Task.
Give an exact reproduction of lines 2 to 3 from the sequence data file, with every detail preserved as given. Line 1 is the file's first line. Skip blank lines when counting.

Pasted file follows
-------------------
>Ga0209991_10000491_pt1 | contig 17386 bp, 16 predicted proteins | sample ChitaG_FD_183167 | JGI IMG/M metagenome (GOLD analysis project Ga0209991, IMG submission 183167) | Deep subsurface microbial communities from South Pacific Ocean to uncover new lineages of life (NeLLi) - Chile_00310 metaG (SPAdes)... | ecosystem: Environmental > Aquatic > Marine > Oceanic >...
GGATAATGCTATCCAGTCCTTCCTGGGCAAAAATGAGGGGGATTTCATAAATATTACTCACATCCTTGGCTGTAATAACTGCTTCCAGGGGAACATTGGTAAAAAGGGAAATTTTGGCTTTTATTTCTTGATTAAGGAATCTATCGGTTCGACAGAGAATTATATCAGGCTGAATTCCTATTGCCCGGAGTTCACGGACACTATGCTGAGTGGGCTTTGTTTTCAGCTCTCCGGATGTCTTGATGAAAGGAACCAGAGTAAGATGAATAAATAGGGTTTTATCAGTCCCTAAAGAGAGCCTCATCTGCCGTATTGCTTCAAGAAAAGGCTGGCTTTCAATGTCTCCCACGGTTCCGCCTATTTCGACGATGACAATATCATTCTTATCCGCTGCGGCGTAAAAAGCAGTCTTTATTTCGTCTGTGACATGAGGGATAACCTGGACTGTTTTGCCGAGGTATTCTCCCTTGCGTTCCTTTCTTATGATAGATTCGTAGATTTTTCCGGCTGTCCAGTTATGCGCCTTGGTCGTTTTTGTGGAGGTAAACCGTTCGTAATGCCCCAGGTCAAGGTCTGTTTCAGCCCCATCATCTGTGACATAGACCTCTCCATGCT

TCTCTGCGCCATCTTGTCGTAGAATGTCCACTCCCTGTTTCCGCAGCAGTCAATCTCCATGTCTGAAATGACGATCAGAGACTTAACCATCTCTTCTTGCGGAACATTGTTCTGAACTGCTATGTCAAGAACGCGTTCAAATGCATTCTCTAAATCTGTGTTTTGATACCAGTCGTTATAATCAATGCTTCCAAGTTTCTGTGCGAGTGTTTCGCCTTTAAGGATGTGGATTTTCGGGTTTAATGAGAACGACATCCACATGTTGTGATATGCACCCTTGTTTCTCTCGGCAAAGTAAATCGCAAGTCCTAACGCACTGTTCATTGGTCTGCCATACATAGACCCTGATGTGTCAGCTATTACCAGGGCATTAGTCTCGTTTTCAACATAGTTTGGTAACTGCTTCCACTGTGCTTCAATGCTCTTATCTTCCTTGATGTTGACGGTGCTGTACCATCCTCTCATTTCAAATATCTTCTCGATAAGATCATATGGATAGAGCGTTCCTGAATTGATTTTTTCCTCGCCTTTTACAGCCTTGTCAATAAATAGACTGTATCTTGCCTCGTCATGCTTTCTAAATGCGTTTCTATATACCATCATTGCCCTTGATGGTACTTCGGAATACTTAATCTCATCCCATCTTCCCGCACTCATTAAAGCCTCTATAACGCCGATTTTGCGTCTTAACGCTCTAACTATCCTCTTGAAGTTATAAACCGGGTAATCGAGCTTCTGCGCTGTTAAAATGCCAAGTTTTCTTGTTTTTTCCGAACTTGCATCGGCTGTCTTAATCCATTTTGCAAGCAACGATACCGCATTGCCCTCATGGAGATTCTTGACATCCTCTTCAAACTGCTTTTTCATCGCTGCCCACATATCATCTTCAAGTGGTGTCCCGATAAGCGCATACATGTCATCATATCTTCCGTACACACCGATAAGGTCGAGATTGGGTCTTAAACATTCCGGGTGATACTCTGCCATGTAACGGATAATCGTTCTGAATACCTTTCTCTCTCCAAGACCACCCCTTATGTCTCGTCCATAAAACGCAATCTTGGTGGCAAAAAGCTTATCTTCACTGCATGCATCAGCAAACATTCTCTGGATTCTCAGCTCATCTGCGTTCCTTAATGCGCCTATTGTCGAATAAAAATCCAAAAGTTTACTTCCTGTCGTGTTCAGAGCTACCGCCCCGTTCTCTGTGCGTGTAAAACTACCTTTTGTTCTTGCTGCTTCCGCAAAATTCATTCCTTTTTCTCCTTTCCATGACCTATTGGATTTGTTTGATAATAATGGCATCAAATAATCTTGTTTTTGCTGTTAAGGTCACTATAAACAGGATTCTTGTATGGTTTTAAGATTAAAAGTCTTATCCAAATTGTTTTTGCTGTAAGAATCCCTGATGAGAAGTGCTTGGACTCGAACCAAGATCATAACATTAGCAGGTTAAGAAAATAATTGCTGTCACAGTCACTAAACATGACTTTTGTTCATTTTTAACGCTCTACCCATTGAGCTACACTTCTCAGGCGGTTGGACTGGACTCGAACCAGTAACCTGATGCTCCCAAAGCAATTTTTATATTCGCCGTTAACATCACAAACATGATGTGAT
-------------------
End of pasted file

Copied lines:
GGATAATGCTATCCAGTCCTTCCTGGGCAAAAATGAGGGGGATTTCATAAATATTACTCACATCCTTGGCTGTAATAACTGCTTCCAGGGGAACATTGGTAAAAAGGGAAATTTTGGCTTTTATTTCTTGATTAAGGAATCTATCGGTTCGACAGAGAATTATATCAGGCTGAATTCCTATTGCCCGGAGTTCACGGACACTATGCTGAGTGGGCTTTGTTTTCAGCTCTCCGGATGTCTTGATGAAAGGAACCAGAGTAAGATGAATAAATAGGGTTTTATCAGTCCCTAAAGAGAGCCTCATCTGCCGTATTGCTTCAAGAAAAGGCTGGCTTTCAATGTCTCCCACGGTTCCGCCTATTTCGACGATGACAATATCATTCTTATCCGCTGCGGCGTAAAAAGCAGTCTTTATTTCGTCTGTGACATGAGGGATAACCTGGACTGTTTTGCCGAGGTATTCTCCCTTGCGTTCCTTTCTTATGATAGATTCGTAGATTTTTCCGGCTGTCCAGTTATGCGCCTTGGTCGTTTTTGTGGAGGTAAACCGTTCGTAATGCCCCAGGTCAAGGTCTGTTTCAGCCCCATCATCTGTGACATAGACCTCTCCATGCT

TCTCTGCGCCATCTTGTCGTAGAATGTCCACTCCCTGTTTCCGCAGCAGTCAATCTCCATGTCTGAAATGACGATCAGAGACTTAACCATCTCTTCTTGCGGAACATTGTTCTGAACTGCTATGTCAAGAACGCGTTCAAATGCATTCTCTAAATCTGTGTTTTGATACCAGTCGTTATAATCAATGCTTCCAAGTTTCTGTGCGAGTGTTTCGCCTTTAAGGATGTGGATTTTCGGGTTTAATGAGAACGACATCCACATGTTGTGATATGCACCCTTGTTTCTCTCGGCAAAGTAAATCGCAAGTCCTAACGCACTGTTCATTGGTCTGCCATACATAGACCCTGATGTGTCAGCTATTACCAGGGCATTAGTCTCGTTTTCAACATAGTTTGGTAACTGCTTCCACTGTGCTTCAATGCTCTTATCTTCCTTGATGTTGACGGTGCTGTACCATCCTCTCATTTCAAATATCTTCTCGATAAGATCATATGGATAGAGCGTTCCTGAATTGATTTTTTCCTCGCCTTTTACAGCCTTGTCAATAAATAGACTGTATCTTGCCTCGTCATGCTTTCTAAATGCGTTTCTATATACCATCATTGCCCTTGATGGTACTTCGGAATACTTAATCTCATCCCATCTTCCCGCACTCATTAAAGCCTCTATAACGCCGATTTTGCGTCTTAACGCTCTAACTATCCTCTTGAAGTTATAAACCGGGTAATCGAGCTTCTGCGCTGTTAAAATGCCAAGTTTTCTTGTTTTTTCCGAACTTGCATCGGCTGTCTTAATCCATTTTGCAAGCAACGATACCGCATTGCCCTCATGGAGATTCTTGACATCCTCTTCAAACTGCTTTTTCATCGCTGCCCACATATCATCTTCAAGTGGTGTCCCGATAAGCGCATACATGTCATCATATCTTCCGTACACACCGATAAGGTCGAGATTGGGTCTTAAACATTCCGGGTGATACTCTGCCATGTAACGGATAATCGTTCTGAATACCTTTCTCTCTCCAAGACCACCCCTTATGTCTCGTCCATAAAACGCAATCTTGGTGGCAAAAAGCTTATCTTCACTGCATGCATCAGCAAACATTCTCTGGATTCTCAGCTCATCTGCGTTCCTTAATGCGCCTATTGTCGAATAAAAATCCAAAAGTTTACTTCCTGTCGTGTTCAGAGCTACCGCCCCGTTCTCTGTGCGTGTAAAACTACCTTTTGTTCTTGCTGCTTCCGCAAAATTCATTCCTTTTTCTCCTTTCCATGACCTATTGGATTTGTTTGATAATAATGGCATCAAATAATCTTGTTTTTGCTGTTAAGGTCACTATAAACAGGATTCTTGTATGGTTTTAAGATTAAAAGTCTTATCCAAATTGTTTTTGCTGTAAGAATCCCTGATGAGAAGTGCTTGGACTCGAACCAAGATCATAACATTAGCAGGTTAAGAAAATAATTGCTGTCACAGTCACTAAACATGACTTTTGTTCATTTTTAACGCTCTACCCATTGAGCTACACTTCTCAGGCGGTTGGACTGGACTCGAACCAGTAACCTGATGCTCCCAAAGCAATTTTTATATTCGCCGTTAACATCACAAACATGATGTGAT